Sticks and Stones: How Humans Intensify Bullying Through Language
Although National Bullying Awareness Month has just come to an end, the fight to end bullying is still going strong. We believe this is a topic that cannot be adequately discussed in a mere month but rather should be an ongoing discussion in schools, communities, and academia. The following explains the importance of teaching the evolution and culture of bullying to children and young adults. We invite your comments and hope to extend the conversation about this important topic.
Stopping bully abuse has become a national concern as more teen suicide and school violence is being directly attributed to bullying. As a result, many community and school programs have been implemented with the goal of teaching children how to avoid bullying and how to cope with it. While it is vital for students to learn avoidance and coping mechanisms, it is perhaps even more important for them to learn just what it is that makes bullying so detrimental. Teaching about the evolution of bullying and especially the hurtful power of language can better equip students with the information they need to combat it.
Bullying is not unique to our American culture as it is a practice that exists all over the world and has nearly always been so. Bullying is ubiquitous and in fact, it is not even unique to our species. Several studies have found that other species exhibit bully-like behaviors such as demonstrating dominance and preying on weaker members of their community. Chimpanzees, in particular, follow a very structured hierarchy and often attack those who do not conform or remain in their designated “place” in society. Older adolescents and adult male chimpanzees will often assault younger males who are smaller and weaker. Yet bullying is so much more of a problem in our society than in the animal kingdom. Even though other species exhibit bully-like behaviors, it is different from the bullying that exists in the human world because animals lack some basic human characteristics. Key among these is the use of words that humans may use in hurtful ways.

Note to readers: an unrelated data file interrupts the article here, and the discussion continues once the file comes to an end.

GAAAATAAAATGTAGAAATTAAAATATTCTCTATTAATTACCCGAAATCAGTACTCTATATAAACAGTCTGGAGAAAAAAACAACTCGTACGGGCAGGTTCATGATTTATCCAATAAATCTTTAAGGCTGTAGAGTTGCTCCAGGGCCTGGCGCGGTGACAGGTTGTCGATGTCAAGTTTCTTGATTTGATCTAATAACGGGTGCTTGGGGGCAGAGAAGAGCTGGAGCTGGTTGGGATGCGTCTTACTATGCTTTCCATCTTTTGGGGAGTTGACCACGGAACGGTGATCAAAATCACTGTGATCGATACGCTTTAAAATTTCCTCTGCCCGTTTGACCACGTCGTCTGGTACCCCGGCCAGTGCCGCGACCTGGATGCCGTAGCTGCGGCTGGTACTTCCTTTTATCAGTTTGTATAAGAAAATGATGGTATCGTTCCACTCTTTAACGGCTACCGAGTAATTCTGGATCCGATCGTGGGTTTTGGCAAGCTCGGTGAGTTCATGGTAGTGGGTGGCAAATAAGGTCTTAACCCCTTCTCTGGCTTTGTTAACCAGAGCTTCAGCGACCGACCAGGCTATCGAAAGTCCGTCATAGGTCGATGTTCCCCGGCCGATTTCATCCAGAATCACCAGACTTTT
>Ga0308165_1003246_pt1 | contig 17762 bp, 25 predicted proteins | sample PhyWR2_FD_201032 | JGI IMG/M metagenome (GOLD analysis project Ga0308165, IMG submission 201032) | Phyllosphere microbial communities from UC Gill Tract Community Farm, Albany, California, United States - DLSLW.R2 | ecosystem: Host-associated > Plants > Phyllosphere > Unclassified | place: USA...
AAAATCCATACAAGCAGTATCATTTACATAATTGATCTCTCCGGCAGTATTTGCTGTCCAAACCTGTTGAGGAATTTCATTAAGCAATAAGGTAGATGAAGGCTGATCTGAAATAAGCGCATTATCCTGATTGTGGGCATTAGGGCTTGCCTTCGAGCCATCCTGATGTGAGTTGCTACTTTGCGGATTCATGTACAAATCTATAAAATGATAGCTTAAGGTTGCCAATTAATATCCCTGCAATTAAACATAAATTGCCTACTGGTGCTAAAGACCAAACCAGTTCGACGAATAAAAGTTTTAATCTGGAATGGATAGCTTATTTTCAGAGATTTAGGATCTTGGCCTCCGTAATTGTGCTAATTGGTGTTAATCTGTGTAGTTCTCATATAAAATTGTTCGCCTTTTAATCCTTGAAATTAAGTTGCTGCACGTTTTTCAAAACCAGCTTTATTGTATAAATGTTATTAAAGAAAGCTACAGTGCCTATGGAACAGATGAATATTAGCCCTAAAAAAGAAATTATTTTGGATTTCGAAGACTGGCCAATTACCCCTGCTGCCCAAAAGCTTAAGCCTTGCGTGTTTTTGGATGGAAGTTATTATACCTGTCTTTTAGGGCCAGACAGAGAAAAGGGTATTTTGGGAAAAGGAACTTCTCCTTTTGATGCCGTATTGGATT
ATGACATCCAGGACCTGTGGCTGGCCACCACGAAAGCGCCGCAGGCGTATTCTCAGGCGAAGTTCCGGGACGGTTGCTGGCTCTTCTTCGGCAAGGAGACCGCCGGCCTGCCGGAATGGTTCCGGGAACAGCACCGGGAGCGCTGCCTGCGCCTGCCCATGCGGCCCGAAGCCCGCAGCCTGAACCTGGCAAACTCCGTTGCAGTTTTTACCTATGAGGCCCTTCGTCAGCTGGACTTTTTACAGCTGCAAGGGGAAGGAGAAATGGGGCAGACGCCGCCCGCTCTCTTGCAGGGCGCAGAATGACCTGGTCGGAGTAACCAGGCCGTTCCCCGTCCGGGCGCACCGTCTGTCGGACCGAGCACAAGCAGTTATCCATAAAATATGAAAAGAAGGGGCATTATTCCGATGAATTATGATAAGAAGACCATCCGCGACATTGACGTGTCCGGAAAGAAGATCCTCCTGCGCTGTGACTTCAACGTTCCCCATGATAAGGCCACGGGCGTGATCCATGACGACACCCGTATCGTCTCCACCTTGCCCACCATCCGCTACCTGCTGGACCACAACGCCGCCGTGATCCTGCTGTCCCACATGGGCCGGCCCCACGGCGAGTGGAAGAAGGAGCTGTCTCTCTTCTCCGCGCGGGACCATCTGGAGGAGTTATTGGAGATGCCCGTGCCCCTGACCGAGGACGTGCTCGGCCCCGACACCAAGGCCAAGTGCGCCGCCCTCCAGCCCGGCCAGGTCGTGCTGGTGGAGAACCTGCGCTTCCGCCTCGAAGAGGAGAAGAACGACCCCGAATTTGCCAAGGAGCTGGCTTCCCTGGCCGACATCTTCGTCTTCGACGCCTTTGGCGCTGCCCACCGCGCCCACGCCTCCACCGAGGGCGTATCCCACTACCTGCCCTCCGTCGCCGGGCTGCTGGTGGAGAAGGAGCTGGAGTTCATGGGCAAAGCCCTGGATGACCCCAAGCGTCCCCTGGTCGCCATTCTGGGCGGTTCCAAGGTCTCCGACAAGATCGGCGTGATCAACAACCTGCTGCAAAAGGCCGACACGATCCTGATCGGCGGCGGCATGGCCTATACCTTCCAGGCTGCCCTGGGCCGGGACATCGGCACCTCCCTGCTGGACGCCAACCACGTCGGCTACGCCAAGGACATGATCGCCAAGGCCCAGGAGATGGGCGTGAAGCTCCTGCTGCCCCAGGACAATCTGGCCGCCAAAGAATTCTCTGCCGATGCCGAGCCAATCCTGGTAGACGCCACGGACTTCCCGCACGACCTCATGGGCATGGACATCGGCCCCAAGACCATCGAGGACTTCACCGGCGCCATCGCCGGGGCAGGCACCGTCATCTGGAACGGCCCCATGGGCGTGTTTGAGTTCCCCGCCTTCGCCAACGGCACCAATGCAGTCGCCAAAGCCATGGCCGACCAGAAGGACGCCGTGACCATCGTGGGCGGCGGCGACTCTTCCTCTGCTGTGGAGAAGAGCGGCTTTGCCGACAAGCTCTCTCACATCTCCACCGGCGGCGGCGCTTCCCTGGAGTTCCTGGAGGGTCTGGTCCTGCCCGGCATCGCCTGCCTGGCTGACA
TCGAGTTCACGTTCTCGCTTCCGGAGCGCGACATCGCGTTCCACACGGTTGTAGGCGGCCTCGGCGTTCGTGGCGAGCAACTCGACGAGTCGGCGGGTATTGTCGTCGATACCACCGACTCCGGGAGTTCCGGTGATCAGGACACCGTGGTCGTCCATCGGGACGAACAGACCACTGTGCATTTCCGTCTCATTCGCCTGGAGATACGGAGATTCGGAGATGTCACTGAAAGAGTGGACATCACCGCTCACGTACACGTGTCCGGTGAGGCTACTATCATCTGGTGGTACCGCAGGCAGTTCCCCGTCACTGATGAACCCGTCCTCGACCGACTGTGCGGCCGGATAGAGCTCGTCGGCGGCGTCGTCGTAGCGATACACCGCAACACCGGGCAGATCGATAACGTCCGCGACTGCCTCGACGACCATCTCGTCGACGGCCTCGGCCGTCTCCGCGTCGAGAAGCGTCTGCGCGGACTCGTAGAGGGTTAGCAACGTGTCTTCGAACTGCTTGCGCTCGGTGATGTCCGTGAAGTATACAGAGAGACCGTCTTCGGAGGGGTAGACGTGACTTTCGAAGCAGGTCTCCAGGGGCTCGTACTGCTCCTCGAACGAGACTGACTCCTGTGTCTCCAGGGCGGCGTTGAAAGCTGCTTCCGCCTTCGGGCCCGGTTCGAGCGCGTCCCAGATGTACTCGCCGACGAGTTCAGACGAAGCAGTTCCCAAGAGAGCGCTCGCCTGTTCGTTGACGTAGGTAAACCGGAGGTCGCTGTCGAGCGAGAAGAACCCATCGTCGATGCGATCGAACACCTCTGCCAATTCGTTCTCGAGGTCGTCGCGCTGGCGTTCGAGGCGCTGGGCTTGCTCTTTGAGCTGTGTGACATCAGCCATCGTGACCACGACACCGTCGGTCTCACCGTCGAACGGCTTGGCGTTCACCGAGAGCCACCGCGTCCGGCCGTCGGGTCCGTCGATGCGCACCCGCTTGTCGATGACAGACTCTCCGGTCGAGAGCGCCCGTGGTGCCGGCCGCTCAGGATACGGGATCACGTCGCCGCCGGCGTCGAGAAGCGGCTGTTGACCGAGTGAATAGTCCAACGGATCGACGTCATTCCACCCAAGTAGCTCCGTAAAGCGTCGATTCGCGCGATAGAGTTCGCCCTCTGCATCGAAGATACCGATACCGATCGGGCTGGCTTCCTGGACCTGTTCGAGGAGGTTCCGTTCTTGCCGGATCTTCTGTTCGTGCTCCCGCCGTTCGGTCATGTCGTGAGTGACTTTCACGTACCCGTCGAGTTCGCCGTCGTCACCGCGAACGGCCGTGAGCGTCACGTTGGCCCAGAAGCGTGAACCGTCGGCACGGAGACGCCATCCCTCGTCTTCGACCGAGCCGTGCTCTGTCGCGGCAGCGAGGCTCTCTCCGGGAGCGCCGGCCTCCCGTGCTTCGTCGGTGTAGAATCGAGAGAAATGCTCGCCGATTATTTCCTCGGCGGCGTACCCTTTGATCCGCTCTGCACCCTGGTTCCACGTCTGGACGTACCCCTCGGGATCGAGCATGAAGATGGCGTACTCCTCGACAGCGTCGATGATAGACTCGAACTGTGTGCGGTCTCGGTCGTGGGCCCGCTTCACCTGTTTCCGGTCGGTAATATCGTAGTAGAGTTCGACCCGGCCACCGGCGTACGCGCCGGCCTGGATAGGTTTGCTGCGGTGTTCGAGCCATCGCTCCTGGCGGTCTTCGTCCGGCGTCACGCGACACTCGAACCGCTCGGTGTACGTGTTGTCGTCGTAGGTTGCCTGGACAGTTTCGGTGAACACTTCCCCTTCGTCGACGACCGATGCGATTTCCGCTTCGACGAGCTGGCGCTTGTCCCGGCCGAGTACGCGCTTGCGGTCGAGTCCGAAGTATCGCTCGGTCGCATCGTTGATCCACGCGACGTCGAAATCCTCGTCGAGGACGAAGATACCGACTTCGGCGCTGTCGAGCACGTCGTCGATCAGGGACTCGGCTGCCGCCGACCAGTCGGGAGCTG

Language allows humans to communicate complicated thoughts and ideas. As we all know, these can be beautiful, lofty, and make our spirits soar. However, some humans also use language to demean, belittle, and tease people who are thought to be weaker, less intelligent, or “different” from the so-called norm. Unfortunately, this often includes children and adolescents with developmental, cognitive, and learning disabilities. While primates may act superior to others by puffing up their chests and targeting weaker individuals, they are unable to use language to cause psychological and emotional harm to others, as humans can. There are countless examples occurring everyday of words chosen specifically and used strategically to hurt others .